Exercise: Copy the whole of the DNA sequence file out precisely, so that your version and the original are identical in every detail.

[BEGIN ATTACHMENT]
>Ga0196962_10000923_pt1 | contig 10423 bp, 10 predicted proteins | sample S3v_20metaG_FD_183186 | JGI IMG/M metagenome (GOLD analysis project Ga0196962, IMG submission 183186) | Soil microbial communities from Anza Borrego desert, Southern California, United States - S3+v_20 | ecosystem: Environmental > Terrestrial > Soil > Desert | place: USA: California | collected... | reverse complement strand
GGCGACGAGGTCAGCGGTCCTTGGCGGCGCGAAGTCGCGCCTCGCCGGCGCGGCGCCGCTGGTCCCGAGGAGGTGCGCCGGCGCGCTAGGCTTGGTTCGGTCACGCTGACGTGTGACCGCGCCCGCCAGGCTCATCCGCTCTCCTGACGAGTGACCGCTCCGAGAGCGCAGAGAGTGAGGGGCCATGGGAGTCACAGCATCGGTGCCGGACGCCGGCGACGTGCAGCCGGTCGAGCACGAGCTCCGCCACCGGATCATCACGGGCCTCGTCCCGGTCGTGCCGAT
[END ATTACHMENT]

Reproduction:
>Ga0196962_10000923_pt1 | contig 10423 bp, 10 predicted proteins | sample S3v_20metaG_FD_183186 | JGI IMG/M metagenome (GOLD analysis project Ga0196962, IMG submission 183186) | Soil microbial communities from Anza Borrego desert, Southern California, United States - S3+v_20 | ecosystem: Environmental > Terrestrial > Soil > Desert | place: USA: California | collected... | reverse complement strand
GGCGACGAGGTCAGCGGTCCTTGGCGGCGCGAAGTCGCGCCTCGCCGGCGCGGCGCCGCTGGTCCCGAGGAGGTGCGCCGGCGCGCTAGGCTTGGTTCGGTCACGCTGACGTGTGACCGCGCCCGCCAGGCTCATCCGCTCTCCTGACGAGTGACCGCTCCGAGAGCGCAGAGAGTGAGGGGCCATGGGAGTCACAGCATCGGTGCCGGACGCCGGCGACGTGCAGCCGGTCGAGCACGAGCTCCGCCACCGGATCATCACGGGCCTCGTCCCGGTCGTGCCGAT